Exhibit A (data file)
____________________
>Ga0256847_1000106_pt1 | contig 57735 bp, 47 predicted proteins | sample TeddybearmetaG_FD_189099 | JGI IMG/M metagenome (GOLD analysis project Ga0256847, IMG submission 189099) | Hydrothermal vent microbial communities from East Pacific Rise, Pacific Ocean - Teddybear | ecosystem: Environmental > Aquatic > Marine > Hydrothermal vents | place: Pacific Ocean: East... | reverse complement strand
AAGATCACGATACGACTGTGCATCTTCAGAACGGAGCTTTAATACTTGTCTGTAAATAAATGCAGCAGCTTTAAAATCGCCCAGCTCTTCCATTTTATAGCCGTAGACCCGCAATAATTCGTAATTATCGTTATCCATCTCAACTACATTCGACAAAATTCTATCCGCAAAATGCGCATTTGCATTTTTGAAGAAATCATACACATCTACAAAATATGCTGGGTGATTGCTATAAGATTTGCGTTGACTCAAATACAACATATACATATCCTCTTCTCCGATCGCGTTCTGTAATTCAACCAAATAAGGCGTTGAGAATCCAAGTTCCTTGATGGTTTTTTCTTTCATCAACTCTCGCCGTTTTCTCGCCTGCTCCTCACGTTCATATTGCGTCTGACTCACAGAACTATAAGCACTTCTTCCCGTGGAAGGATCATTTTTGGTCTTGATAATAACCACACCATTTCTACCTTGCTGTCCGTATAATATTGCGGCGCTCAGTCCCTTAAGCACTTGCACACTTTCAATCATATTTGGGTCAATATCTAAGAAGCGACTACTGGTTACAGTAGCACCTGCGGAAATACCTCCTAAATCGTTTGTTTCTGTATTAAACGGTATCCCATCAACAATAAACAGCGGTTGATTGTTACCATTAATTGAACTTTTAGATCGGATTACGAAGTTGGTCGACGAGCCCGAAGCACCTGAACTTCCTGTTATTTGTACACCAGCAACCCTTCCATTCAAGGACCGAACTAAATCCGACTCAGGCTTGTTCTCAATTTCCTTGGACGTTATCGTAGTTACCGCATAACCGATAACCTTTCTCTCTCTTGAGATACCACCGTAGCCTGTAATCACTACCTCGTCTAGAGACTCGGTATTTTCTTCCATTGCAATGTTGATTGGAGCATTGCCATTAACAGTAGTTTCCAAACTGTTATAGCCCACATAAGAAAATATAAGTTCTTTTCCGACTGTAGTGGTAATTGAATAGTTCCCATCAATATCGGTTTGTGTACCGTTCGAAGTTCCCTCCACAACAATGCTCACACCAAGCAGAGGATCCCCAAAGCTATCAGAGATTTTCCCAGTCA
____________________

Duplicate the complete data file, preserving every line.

>Ga0256847_1000106_pt1 | contig 57735 bp, 47 predicted proteins | sample TeddybearmetaG_FD_189099 | JGI IMG/M metagenome (GOLD analysis project Ga0256847, IMG submission 189099) | Hydrothermal vent microbial communities from East Pacific Rise, Pacific Ocean - Teddybear | ecosystem: Environmental > Aquatic > Marine > Hydrothermal vents | place: Pacific Ocean: East... | reverse complement strand
AAGATCACGATACGACTGTGCATCTTCAGAACGGAGCTTTAATACTTGTCTGTAAATAAATGCAGCAGCTTTAAAATCGCCCAGCTCTTCCATTTTATAGCCGTAGACCCGCAATAATTCGTAATTATCGTTATCCATCTCAACTACATTCGACAAAATTCTATCCGCAAAATGCGCATTTGCATTTTTGAAGAAATCATACACATCTACAAAATATGCTGGGTGATTGCTATAAGATTTGCGTTGACTCAAATACAACATATACATATCCTCTTCTCCGATCGCGTTCTGTAATTCAACCAAATAAGGCGTTGAGAATCCAAGTTCCTTGATGGTTTTTTCTTTCATCAACTCTCGCCGTTTTCTCGCCTGCTCCTCACGTTCATATTGCGTCTGACTCACAGAACTATAAGCACTTCTTCCCGTGGAAGGATCATTTTTGGTCTTGATAATAACCACACCATTTCTACCTTGCTGTCCGTATAATATTGCGGCGCTCAGTCCCTTAAGCACTTGCACACTTTCAATCATATTTGGGTCAATATCTAAGAAGCGACTACTGGTTACAGTAGCACCTGCGGAAATACCTCCTAAATCGTTTGTTTCTGTATTAAACGGTATCCCATCAACAATAAACAGCGGTTGATTGTTACCATTAATTGAACTTTTAGATCGGATTACGAAGTTGGTCGACGAGCCCGAAGCACCTGAACTTCCTGTTATTTGTACACCAGCAACCCTTCCATTCAAGGACCGAACTAAATCCGACTCAGGCTTGTTCTCAATTTCCTTGGACGTTATCGTAGTTACCGCATAACCGATAACCTTTCTCTCTCTTGAGATACCACCGTAGCCTGTAATCACTACCTCGTCTAGAGACTCGGTATTTTCTTCCATTGCAATGTTGATTGGAGCATTGCCATTAACAGTAGTTTCCAAACTGTTATAGCCCACATAAGAAAATATAAGTTCTTTTCCGACTGTAGTGGTAATTGAATAGTTCCCATCAATATCGGTTTGTGTACCGTTCGAAGTTCCCTCCACAACAATGCTCACACCAAGCAGAGGATCCCCAAAGCTATCAGAGATTTTCCCAGTCA